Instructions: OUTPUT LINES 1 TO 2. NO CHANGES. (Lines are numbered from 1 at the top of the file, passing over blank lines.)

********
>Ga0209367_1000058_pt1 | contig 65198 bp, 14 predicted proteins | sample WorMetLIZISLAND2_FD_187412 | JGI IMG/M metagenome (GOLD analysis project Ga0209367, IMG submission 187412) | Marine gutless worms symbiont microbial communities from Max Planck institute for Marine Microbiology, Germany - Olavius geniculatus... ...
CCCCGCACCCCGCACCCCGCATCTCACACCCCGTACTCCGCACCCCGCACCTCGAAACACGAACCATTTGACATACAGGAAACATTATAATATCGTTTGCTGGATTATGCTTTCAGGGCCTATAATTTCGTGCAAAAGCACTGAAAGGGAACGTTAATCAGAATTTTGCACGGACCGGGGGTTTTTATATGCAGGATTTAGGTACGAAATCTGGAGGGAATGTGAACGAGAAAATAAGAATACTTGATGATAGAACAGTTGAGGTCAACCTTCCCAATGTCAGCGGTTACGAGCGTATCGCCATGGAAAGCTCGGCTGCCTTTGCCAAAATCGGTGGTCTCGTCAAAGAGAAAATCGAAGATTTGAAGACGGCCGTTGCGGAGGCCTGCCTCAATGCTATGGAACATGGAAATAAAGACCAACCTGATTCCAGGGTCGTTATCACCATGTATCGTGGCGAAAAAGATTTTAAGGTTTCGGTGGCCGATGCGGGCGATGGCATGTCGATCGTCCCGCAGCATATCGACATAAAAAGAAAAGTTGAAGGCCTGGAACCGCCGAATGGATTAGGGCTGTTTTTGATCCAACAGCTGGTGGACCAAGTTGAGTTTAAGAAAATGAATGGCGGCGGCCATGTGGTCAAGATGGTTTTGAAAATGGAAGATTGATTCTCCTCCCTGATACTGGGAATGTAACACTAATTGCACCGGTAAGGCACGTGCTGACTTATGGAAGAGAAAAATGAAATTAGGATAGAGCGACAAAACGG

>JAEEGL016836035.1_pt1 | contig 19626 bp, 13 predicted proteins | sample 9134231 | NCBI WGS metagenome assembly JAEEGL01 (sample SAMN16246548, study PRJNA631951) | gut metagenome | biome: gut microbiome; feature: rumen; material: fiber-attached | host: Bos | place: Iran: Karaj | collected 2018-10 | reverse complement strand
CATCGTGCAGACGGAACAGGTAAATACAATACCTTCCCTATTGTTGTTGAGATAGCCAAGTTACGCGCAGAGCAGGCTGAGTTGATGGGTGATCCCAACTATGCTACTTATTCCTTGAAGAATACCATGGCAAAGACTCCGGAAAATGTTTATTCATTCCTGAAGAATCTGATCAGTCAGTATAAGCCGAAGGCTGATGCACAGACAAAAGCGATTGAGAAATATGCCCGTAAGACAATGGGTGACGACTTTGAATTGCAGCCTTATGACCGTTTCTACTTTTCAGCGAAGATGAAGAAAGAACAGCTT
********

>Ga0209367_1000058_pt1 | contig 65198 bp, 14 predicted proteins | sample WorMetLIZISLAND2_FD_187412 | JGI IMG/M metagenome (GOLD analysis project Ga0209367, IMG submission 187412) | Marine gutless worms symbiont microbial communities from Max Planck institute for Marine Microbiology, Germany - Olavius geniculatus... ...
CCCCGCACCCCGCACCCCGCATCTCACACCCCGTACTCCGCACCCCGCACCTCGAAACACGAACCATTTGACATACAGGAAACATTATAATATCGTTTGCTGGATTATGCTTTCAGGGCCTATAATTTCGTGCAAAAGCACTGAAAGGGAACGTTAATCAGAATTTTGCACGGACCGGGGGTTTTTATATGCAGGATTTAGGTACGAAATCTGGAGGGAATGTGAACGAGAAAATAAGAATACTTGATGATAGAACAGTTGAGGTCAACCTTCCCAATGTCAGCGGTTACGAGCGTATCGCCATGGAAAGCTCGGCTGCCTTTGCCAAAATCGGTGGTCTCGTCAAAGAGAAAATCGAAGATTTGAAGACGGCCGTTGCGGAGGCCTGCCTCAATGCTATGGAACATGGAAATAAAGACCAACCTGATTCCAGGGTCGTTATCACCATGTATCGTGGCGAAAAAGATTTTAAGGTTTCGGTGGCCGATGCGGGCGATGGCATGTCGATCGTCCCGCAGCATATCGACATAAAAAGAAAAGTTGAAGGCCTGGAACCGCCGAATGGATTAGGGCTGTTTTTGATCCAACAGCTGGTGGACCAAGTTGAGTTTAAGAAAATGAATGGCGGCGGCCATGTGGTCAAGATGGTTTTGAAAATGGAAGATTGATTCTCCTCCCTGATACTGGGAATGTAACACTAATTGCACCGGTAAGGCACGTGCTGACTTATGGAAGAGAAAAATGAAATTAGGATAGAGCGACAAAACGG